Leadership In Peace

I shouldn’t feel so provoked, but it is hard to hold my temper when I see shepherds running for cover amidst the sheep.

Amy posts on the Anglican Archbishop of York’s public action fasting and praying for peace. As a pacifist, and a person who prays for peace, I can appreciate his example. Not so the open book posse who largely has had a feast day paging to Matthew 6:16-18 to suggest that ha ha, this bishop isn’t following the Gospel. It doesn’t count. And besides, he said nasty things about Bush, so it really doesn’t count.

When it is time to call a fast, the Old Testament tradition suggests (cf Joel 1:13ff) that “the priests, the ministers of the altar” lead the way. I know many clergy who respect (if not occasionally relish) the notion that sacramentally they represent Christ to the faithful. Fair enough. So let me make a suggestion.

When a cleric fasts publicly, it is not for himself. If he indeed has responsibilities as shepherd and leader, an example should be set for those in need of example. I could envision a mature community in which members took it upon themselves to follow spiritual practices. Personally, I think fasting for peace in the Middle East is a no-brainer. But not everybody believes that. The war there is someone else’s fault: the Israelis, the oil companies, the devil, Bush, the terrorists, the Muslims, the crusades, or whatever. The Christian is not bothered with fault outside of the self. If we recognize our own culpability in sin, then we fast, if not in solidarity, then in thanksgiving, that we have not been victims of the evils of violence.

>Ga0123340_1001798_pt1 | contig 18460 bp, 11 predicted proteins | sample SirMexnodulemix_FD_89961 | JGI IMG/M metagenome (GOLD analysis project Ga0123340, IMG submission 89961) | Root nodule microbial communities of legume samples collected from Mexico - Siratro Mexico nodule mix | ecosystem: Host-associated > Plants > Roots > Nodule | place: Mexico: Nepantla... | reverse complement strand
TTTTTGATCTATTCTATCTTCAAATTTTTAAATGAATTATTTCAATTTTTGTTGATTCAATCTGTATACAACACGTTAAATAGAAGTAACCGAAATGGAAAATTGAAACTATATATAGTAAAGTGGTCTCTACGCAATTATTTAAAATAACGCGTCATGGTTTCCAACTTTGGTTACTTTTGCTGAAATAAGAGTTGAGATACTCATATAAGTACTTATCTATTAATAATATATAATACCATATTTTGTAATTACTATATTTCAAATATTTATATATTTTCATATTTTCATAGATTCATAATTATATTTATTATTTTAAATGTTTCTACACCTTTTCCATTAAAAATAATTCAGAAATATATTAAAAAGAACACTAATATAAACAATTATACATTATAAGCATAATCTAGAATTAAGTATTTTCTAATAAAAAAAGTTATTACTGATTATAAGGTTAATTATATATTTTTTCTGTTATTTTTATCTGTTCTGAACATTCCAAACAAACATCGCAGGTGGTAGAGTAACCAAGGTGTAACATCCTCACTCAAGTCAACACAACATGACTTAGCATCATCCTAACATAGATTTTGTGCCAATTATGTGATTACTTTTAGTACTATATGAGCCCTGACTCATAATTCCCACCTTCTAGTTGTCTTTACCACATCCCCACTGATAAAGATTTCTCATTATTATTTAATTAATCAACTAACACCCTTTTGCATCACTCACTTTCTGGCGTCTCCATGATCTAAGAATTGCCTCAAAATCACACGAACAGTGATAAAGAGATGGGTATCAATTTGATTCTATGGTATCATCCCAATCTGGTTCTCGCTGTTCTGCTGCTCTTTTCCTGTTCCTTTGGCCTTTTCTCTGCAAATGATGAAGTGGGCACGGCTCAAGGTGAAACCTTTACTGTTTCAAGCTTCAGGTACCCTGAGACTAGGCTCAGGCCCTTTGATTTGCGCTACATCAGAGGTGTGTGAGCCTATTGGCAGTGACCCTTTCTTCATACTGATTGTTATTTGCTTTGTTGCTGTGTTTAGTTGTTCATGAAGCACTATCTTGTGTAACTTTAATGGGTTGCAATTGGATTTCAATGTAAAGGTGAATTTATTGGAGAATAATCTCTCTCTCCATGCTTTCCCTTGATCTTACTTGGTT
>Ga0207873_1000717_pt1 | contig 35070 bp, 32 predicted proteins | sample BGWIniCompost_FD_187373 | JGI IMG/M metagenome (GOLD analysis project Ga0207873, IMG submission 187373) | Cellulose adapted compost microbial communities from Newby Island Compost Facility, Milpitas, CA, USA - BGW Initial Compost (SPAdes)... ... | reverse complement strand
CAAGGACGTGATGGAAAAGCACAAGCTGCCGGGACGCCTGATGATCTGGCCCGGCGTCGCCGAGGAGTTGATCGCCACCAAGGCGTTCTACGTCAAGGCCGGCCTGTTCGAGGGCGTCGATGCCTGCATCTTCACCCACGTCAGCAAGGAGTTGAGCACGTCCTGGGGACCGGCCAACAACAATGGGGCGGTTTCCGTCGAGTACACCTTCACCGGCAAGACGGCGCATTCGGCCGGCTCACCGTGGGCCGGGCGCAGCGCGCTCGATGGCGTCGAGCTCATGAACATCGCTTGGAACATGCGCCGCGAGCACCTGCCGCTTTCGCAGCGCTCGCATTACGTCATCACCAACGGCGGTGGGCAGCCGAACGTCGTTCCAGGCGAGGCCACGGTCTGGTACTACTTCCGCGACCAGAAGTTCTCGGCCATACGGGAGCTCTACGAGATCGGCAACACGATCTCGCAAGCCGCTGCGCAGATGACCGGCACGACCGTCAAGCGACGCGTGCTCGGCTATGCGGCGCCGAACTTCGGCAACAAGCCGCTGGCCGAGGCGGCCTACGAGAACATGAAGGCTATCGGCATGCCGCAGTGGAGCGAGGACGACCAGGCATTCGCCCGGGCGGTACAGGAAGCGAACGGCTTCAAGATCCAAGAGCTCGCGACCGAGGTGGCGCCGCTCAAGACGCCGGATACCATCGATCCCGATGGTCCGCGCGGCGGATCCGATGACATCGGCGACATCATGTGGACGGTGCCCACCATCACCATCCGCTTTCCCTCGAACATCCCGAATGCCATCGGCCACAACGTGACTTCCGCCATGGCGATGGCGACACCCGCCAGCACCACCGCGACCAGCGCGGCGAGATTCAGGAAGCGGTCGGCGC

Let me suggest that each Catholic bishop and pastor might have a ministerial responsibility to demonstrate for peace. And to publicly do so. And if such a bishop or pastor is worried that in light of Matthew 6:16-18, it wouldn’t count, let me say, “Too bad; you don’t possess the luxury of a totally private spiritual life. You have an obligation to be an example for others.”

Certainly, any pastor is free to withhold some spiritual aspect from public knowledge. That’s fine. But hiding behind one Ash Wednesday reading to avoid the prescription of another? That strikes me as a bit hypocritical. Like turning tail and hiding in the midst of the sheep when it’s more convenient.


About catholicsensibility

Todd lives in the Pacific Northwest, serving a Catholic parish as a lay minister.
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